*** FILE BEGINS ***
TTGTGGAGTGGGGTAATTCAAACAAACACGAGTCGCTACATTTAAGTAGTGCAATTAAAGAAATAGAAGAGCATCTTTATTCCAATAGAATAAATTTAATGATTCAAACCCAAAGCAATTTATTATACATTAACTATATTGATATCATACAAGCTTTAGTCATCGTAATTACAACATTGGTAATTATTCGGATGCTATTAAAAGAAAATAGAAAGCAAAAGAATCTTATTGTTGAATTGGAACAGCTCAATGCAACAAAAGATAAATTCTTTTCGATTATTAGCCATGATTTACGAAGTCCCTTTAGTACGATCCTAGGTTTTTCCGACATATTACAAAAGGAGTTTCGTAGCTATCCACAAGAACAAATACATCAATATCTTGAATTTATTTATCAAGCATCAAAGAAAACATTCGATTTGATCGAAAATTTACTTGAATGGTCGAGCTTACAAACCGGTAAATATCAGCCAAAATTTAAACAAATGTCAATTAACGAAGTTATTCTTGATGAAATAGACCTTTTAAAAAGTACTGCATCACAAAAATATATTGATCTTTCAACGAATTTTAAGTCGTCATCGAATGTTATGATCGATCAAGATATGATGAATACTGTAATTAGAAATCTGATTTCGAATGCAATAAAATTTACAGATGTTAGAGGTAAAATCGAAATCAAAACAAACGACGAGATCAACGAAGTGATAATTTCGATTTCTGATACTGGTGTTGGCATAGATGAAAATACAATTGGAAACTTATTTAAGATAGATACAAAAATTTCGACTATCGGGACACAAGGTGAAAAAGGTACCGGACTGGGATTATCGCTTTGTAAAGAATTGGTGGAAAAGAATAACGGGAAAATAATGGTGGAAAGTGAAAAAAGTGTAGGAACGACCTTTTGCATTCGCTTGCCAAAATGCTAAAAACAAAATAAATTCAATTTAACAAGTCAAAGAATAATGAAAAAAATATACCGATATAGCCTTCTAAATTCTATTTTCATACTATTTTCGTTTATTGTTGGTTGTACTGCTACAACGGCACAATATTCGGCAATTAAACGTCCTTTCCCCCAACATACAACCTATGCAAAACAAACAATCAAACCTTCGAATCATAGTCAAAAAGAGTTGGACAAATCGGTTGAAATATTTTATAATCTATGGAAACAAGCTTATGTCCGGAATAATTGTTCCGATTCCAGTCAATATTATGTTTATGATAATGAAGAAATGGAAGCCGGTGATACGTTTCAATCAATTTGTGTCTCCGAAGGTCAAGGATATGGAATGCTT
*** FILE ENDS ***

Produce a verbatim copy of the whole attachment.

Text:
TTGTGGAGTGGGGTAATTCAAACAAACACGAGTCGCTACATTTAAGTAGTGCAATTAAAGAAATAGAAGAGCATCTTTATTCCAATAGAATAAATTTAATGATTCAAACCCAAAGCAATTTATTATACATTAACTATATTGATATCATACAAGCTTTAGTCATCGTAATTACAACATTGGTAATTATTCGGATGCTATTAAAAGAAAATAGAAAGCAAAAGAATCTTATTGTTGAATTGGAACAGCTCAATGCAACAAAAGATAAATTCTTTTCGATTATTAGCCATGATTTACGAAGTCCCTTTAGTACGATCCTAGGTTTTTCCGACATATTACAAAAGGAGTTTCGTAGCTATCCACAAGAACAAATACATCAATATCTTGAATTTATTTATCAAGCATCAAAGAAAACATTCGATTTGATCGAAAATTTACTTGAATGGTCGAGCTTACAAACCGGTAAATATCAGCCAAAATTTAAACAAATGTCAATTAACGAAGTTATTCTTGATGAAATAGACCTTTTAAAAAGTACTGCATCACAAAAATATATTGATCTTTCAACGAATTTTAAGTCGTCATCGAATGTTATGATCGATCAAGATATGATGAATACTGTAATTAGAAATCTGATTTCGAATGCAATAAAATTTACAGATGTTAGAGGTAAAATCGAAATCAAAACAAACGACGAGATCAACGAAGTGATAATTTCGATTTCTGATACTGGTGTTGGCATAGATGAAAATACAATTGGAAACTTATTTAAGATAGATACAAAAATTTCGACTATCGGGACACAAGGTGAAAAAGGTACCGGACTGGGATTATCGCTTTGTAAAGAATTGGTGGAAAAGAATAACGGGAAAATAATGGTGGAAAGTGAAAAAAGTGTAGGAACGACCTTTTGCATTCGCTTGCCAAAATGCTAAAAACAAAATAAATTCAATTTAACAAGTCAAAGAATAATGAAAAAAATATACCGATATAGCCTTCTAAATTCTATTTTCATACTATTTTCGTTTATTGTTGGTTGTACTGCTACAACGGCACAATATTCGGCAATTAAACGTCCTTTCCCCCAACATACAACCTATGCAAAACAAACAATCAAACCTTCGAATCATAGTCAAAAAGAGTTGGACAAATCGGTTGAAATATTTTATAATCTATGGAAACAAGCTTATGTCCGGAATAATTGTTCCGATTCCAGTCAATATTATGTTTATGATAATGAAGAAATGGAAGCCGGTGATACGTTTCAATCAATTTGTGTCTCCGAAGGTCAAGGATATGGAATGCTT